EARTH 2.0: NASA Unveils ‘Habitable Zone’ Exoplanet Similar to Earth

America’s space agency NASA has today unveiled the new findings of the Kepler Space Telescope, taking “one small step in answering” the question of whether the Earth is alone in the universe as an inhabitable planet, in their own words.

Kepler 452-B, the newly discovered “exoplanet”, is said to be similar in size to Earth, as well as being in the “habitable zone” or “goldilocks zone” of its star – something previously undiscovered. Most new, ‘Earth-like’ planets have been several times the size of Earth.

But the new planet, which has raised hopes of finding another human-inhabitable world, as well as perhaps finding life elsewhere in the universe, looks like the closest “cousin” of our own planet yet.

NASA reports that the planet is the right “range of distance from a star where liquid water might pool on the surface of an orbiting planet” and in a press conference said: “It’s Earth 2.0.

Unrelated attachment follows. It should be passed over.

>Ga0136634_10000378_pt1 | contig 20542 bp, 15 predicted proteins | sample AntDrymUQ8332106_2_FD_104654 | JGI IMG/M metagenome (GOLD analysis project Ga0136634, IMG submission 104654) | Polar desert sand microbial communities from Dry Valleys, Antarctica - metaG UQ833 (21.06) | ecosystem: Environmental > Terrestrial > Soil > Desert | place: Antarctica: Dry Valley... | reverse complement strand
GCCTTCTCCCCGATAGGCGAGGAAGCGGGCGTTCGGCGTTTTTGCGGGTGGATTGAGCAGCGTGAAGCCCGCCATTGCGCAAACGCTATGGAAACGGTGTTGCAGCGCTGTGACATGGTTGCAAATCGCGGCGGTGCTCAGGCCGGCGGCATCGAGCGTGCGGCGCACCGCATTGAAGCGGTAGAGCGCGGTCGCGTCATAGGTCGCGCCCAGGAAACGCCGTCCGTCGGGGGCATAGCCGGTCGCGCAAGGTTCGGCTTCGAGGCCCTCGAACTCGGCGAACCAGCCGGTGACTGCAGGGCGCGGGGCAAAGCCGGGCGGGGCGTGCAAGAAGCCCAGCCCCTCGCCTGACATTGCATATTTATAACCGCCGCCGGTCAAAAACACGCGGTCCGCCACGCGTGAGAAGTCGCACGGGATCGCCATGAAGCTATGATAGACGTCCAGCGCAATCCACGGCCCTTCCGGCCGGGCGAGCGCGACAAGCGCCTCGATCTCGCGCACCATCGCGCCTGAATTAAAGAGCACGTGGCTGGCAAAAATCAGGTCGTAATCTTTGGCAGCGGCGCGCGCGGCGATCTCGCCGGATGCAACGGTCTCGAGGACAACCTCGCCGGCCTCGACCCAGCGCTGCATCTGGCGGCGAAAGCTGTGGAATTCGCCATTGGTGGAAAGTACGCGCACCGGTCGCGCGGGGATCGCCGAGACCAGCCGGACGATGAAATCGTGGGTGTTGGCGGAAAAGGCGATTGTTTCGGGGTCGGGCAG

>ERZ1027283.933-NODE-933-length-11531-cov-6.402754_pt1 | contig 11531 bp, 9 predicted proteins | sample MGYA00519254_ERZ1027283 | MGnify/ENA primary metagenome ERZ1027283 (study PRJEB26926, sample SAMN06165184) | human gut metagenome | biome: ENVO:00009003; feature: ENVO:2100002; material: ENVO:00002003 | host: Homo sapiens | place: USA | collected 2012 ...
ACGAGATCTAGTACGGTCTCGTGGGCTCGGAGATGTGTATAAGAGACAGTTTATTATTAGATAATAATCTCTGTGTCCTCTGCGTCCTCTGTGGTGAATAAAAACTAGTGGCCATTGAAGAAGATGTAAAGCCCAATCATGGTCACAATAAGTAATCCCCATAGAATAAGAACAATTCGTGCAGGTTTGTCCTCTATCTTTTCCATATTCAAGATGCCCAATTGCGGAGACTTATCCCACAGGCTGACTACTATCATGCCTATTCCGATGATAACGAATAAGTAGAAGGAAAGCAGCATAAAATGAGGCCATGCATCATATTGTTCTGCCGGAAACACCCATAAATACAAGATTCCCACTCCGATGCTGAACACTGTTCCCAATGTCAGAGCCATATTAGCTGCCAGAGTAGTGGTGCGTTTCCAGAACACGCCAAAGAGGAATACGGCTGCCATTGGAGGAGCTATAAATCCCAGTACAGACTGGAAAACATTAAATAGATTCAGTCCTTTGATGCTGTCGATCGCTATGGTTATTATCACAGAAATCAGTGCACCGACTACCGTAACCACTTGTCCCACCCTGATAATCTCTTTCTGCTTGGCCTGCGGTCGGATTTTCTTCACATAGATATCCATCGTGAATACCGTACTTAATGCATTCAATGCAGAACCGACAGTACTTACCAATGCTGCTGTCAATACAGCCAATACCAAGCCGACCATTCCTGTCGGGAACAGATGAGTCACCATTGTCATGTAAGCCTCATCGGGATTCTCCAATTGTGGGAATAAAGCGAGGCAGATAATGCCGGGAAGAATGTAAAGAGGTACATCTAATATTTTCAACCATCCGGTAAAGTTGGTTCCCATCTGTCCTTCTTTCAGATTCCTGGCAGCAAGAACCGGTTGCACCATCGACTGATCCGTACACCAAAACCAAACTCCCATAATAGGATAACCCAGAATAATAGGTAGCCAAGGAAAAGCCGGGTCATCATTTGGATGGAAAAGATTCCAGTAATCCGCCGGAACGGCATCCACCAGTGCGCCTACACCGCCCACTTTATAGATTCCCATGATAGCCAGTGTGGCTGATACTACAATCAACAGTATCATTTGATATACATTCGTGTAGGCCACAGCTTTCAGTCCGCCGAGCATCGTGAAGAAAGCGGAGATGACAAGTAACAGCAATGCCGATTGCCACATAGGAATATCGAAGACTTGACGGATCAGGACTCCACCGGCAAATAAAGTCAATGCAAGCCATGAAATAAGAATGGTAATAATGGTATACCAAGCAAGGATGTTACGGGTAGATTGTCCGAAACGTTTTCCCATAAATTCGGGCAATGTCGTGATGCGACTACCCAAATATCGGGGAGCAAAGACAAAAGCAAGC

The planet even has the same length of year – that is how long the planet takes to orbit its star – as Earth.

In 2014, the agency found a similar planet, Kepler 186F, which is also believed to have similar traits to Earth.

“The discovery of Kepler-186f is a significant step toward finding worlds like our planet Earth,” said Paul Hertz, NASA’s Astrophysics Division director at the agency’s headquarters in Washington last April.

But it’s not all easy street from here in terms of finding alien life, or indeed assuming Kepler 452B is habitable.

Speaking at the time of the last discovery, Thomas Barclay, a research scientist at the Bay Area Environmental Research Institute at Ames said, “Being in the habitable zone does not mean we know this planet is habitable. The temperature on the planet is strongly dependent on what kind of atmosphere the planet has.”

Kepler 452B is said to be “rocky” and geologists have said there is a chance that the planet has active volcanos, implying there could be surface water.

“It’s the closest thing we have to a place that somebody else might call home,” said Jon Jenkins, Kepler’s data analysis lead at NASA’s Ames Research Center in California.


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